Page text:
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Whittington, Richard

Richard Whittington, 1358–1423, English merchant and lord mayor of London. He made his fortune as a mercer and then entered London politics to become successively councilman, alderman, sheriff, and finally (1397) lord mayor, an office to which he was elected three times. Like most of the London merchants, Whittington supported the usurpation of the throne by Henry IV in 1399, and in 1400 he was made a merchant of the London and Calais staples. He made several loans to Henry IV and Henry V in return for lucrative trading concessions. Whittington had no children and left his fortune in a trust administered by the Mercers' Company, largely for building purposes in the City of London. The famous story of Dick Whittington and his cat is far removed from the actual life of the lord mayor, who was born the son of a Gloucestershire knight. According to the story, Dick was an orphaned kitchen boy who put his one possession, a cat, on his master's ship in the hope that it might be traded. He then ran away but turned back when he heard the prophetic ringing of Bow Bells ( "Turn again, Whittington, lord mayor of London" ) and found that his cat had been purchased, for a large fortune, by the ruler of Morocco, whose kingdom was plagued with rats and mice. Dick was thus able to marry his master's daughter and become a successful merchant. The story was first recorded in a play, now lost, that was licensed in 1605.

See W. Besant and J. Rice, Sir Richard Whittington (1894).

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Whittington, Richard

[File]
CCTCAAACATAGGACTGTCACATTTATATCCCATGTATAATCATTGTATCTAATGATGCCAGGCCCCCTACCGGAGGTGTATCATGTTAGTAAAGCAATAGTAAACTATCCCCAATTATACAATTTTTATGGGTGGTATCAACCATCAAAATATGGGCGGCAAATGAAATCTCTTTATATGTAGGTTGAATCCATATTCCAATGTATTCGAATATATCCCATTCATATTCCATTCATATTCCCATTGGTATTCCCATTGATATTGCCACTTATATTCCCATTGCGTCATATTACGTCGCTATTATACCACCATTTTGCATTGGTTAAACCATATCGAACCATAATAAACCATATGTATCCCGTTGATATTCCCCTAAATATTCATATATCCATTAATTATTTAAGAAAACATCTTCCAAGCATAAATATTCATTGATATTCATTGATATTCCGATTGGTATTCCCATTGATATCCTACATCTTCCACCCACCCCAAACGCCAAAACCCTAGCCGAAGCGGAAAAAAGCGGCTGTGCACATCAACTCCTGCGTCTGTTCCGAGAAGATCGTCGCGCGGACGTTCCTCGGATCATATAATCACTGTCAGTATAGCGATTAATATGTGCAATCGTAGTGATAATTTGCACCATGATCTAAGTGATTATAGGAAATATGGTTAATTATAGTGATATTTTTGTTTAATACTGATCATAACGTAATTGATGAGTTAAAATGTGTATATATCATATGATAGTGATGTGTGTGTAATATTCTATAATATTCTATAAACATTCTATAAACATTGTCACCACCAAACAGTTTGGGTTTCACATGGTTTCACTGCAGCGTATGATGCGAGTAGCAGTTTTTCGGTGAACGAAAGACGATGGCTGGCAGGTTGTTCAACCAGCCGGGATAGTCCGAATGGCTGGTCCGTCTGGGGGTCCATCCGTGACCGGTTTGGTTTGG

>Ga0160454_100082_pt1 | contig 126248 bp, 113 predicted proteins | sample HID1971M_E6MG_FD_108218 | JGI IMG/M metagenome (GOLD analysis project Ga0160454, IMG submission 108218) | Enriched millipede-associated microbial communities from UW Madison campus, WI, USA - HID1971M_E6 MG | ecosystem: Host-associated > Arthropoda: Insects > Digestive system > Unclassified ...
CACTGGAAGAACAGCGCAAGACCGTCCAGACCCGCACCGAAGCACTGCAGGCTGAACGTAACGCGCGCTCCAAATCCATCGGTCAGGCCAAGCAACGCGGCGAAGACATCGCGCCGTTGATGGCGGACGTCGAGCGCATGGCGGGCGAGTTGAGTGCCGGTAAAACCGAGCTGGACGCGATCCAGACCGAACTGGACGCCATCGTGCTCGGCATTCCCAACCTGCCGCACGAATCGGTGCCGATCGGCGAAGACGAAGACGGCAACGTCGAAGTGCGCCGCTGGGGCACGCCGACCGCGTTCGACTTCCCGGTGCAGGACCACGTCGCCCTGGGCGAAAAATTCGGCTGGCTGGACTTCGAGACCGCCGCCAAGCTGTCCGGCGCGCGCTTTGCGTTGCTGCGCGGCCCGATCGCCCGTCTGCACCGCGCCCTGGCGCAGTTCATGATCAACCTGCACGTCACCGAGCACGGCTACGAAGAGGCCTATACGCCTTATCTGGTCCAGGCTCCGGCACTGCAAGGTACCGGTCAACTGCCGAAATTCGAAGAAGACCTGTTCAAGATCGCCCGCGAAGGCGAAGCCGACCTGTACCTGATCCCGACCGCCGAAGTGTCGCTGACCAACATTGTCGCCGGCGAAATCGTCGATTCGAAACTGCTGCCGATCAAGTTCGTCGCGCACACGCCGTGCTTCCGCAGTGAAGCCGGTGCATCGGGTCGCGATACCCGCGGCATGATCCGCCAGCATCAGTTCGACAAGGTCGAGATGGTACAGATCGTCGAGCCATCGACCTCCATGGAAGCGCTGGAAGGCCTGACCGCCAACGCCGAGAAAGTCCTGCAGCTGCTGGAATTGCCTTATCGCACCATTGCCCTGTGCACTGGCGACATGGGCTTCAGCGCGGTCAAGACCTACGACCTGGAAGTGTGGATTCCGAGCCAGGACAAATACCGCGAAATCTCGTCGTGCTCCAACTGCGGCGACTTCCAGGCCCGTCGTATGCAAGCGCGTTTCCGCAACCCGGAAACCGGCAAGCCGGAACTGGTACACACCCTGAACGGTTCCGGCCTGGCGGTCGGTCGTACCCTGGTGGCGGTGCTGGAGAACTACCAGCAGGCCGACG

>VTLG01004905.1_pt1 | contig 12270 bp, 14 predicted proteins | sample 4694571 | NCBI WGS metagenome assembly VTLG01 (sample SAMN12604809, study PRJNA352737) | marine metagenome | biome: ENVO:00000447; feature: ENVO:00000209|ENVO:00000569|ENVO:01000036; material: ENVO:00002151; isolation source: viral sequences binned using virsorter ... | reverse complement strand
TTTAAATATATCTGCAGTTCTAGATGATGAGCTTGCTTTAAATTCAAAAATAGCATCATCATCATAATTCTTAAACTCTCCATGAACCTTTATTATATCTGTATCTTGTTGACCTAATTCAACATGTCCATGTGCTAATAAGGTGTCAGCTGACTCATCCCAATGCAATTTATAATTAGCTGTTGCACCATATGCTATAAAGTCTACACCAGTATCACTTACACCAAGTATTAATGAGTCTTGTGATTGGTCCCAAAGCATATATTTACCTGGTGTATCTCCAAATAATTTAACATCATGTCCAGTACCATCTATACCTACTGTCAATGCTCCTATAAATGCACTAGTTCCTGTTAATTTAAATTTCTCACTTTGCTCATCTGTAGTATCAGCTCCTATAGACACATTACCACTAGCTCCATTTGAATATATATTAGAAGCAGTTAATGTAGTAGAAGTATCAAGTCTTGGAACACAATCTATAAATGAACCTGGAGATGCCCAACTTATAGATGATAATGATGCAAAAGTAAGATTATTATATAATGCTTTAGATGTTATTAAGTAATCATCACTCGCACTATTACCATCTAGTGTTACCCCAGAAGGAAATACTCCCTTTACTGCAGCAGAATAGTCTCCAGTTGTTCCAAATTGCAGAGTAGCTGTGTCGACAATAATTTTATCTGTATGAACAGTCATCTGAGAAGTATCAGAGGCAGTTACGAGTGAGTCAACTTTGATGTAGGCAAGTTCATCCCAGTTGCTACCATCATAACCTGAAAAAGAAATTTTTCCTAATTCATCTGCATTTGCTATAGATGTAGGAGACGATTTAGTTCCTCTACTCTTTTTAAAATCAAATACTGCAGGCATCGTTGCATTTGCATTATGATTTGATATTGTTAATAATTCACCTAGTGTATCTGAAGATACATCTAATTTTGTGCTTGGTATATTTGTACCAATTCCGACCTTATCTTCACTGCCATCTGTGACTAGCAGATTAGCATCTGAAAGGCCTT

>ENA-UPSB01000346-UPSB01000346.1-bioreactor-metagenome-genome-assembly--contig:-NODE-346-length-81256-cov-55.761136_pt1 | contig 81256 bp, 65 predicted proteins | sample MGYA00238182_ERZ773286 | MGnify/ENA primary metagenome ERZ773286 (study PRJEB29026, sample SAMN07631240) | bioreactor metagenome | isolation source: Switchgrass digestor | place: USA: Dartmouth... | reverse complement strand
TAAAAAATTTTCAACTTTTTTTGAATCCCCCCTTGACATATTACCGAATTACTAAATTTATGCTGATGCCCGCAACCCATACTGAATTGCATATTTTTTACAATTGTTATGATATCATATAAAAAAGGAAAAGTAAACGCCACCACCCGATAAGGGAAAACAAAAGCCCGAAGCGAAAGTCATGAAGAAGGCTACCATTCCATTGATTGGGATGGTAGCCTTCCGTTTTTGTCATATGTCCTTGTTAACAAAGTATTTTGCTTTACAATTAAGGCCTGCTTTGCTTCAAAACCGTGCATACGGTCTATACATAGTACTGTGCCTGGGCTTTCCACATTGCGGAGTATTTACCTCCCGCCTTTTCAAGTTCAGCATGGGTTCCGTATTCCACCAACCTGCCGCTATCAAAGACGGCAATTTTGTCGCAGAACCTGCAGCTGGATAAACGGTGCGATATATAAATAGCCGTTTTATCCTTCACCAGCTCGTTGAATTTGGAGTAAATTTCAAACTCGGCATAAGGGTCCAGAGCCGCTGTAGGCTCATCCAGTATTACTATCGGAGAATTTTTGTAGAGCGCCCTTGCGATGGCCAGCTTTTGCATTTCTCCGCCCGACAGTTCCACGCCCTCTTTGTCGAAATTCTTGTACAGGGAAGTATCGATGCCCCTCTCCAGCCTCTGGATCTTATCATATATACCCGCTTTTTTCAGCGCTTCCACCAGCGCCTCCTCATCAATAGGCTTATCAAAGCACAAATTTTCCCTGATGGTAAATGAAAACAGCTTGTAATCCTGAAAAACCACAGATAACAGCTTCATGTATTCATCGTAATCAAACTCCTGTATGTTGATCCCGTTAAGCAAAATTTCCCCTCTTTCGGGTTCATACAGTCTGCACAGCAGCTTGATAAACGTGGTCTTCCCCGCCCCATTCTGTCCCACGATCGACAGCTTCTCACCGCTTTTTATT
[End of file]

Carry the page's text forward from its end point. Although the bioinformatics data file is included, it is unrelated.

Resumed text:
Whittington, Richard (d. 1423). Mercer and benefactor. Youngest son of a Gloucestershire landowner, Whittington established himself in London, dealing in valuable imported silks and velvets, and thrice becoming master of the Mercers' Company. He regularly loaned large sums of money to the crown, but his licence from Henry IV to ship wool from London without paying the normal heavy export duty and two separate terms as collector of customs and subsidy in London and Calais enabled him to recoup the debts. A city alderman in 1393, he was elected mayor three times (1397–8, 1406–7, 1419–20). When Whittington died widowed and childless, his executors devoted his great wealth to further public works, including improvements to St Bartholomew's hospital, Guildhall, and Newgate gaol. The Whittington charity remains active. The myth introducing a cat, his early poverty, and eventual knighthood evolved in the early 17th cent., but retains its charm today in pantomime.

A. S. Hargreaves

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